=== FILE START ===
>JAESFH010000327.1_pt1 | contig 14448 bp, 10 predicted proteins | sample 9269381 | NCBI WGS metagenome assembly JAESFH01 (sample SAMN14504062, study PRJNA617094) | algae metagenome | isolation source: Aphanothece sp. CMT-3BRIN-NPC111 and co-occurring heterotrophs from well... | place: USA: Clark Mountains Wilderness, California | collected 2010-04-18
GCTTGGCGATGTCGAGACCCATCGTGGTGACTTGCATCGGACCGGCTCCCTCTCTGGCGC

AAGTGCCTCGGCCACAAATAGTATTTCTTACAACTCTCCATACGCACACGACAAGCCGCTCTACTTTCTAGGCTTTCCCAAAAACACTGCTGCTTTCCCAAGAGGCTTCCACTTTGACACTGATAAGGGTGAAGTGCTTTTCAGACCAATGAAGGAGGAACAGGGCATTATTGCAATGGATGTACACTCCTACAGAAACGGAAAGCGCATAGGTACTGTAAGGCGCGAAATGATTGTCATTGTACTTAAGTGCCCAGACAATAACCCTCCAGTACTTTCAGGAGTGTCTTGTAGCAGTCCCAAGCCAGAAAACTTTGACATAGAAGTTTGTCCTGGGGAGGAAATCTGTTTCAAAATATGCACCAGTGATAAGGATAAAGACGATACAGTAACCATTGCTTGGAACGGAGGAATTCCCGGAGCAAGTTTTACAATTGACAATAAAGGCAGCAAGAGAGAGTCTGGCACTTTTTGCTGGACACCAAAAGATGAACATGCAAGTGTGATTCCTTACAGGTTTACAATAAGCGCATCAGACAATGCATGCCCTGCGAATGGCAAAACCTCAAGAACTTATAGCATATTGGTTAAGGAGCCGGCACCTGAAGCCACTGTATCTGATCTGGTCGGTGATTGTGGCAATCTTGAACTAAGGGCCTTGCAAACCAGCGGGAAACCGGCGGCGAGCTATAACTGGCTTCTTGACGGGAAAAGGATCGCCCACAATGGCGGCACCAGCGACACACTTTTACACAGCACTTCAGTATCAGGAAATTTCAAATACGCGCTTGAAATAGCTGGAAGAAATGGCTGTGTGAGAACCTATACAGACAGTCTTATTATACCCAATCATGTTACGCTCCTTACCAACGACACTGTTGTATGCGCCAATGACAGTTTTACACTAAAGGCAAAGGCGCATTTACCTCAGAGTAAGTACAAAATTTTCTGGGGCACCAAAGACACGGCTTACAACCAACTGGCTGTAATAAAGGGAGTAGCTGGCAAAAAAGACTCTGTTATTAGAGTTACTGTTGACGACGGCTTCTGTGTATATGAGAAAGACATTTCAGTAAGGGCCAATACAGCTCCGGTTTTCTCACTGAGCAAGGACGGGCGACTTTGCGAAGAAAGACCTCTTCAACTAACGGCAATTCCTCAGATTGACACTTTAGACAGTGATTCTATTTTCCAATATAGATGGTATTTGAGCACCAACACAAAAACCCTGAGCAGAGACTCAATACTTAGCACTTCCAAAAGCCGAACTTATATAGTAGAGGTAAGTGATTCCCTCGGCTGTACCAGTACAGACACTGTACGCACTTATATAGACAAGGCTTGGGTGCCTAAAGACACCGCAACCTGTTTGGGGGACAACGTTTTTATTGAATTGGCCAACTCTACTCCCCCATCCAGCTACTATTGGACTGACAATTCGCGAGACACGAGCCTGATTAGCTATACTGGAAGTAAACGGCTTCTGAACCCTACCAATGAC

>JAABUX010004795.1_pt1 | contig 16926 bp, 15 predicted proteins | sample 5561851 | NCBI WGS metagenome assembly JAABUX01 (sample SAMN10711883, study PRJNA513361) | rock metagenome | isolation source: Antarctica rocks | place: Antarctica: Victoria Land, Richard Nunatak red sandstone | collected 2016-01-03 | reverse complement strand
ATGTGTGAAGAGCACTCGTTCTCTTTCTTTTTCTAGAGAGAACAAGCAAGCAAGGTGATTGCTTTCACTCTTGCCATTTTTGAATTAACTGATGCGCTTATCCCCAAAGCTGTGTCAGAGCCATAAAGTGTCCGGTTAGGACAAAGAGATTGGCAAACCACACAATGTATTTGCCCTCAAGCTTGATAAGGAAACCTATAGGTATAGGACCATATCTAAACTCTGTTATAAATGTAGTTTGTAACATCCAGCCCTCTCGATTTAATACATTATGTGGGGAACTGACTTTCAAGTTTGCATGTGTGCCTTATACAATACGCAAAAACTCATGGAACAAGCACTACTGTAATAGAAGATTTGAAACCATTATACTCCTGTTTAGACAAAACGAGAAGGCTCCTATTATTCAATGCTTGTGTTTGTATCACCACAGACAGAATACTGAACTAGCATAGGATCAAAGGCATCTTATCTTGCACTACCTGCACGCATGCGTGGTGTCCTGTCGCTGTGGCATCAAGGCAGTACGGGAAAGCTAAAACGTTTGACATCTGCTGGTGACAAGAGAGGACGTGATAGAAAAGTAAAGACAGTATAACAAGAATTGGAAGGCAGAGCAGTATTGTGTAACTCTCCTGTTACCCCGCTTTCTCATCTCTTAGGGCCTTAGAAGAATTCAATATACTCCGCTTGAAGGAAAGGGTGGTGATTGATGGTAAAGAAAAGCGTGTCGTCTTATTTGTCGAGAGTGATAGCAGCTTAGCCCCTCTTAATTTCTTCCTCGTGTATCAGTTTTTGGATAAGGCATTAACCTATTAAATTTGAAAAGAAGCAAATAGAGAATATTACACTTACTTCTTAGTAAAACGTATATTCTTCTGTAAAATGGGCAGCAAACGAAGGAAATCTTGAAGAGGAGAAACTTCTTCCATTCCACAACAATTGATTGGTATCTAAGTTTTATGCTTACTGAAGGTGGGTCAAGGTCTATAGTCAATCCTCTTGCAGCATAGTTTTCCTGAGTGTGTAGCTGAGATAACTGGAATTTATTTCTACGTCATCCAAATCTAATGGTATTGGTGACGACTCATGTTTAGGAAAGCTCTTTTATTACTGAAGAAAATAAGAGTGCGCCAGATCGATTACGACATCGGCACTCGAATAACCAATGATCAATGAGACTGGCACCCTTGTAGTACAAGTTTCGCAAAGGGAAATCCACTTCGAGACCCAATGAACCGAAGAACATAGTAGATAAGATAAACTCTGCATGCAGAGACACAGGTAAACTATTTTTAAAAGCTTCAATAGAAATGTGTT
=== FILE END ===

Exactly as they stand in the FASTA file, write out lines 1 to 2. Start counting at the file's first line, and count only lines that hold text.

>JAESFH010000327.1_pt1 | contig 14448 bp, 10 predicted proteins | sample 9269381 | NCBI WGS metagenome assembly JAESFH01 (sample SAMN14504062, study PRJNA617094) | algae metagenome | isolation source: Aphanothece sp. CMT-3BRIN-NPC111 and co-occurring heterotrophs from well... | place: USA: Clark Mountains Wilderness, California | collected 2010-04-18
GCTTGGCGATGTCGAGACCCATCGTGGTGACTTGCATCGGACCGGCTCCCTCTCTGGCGC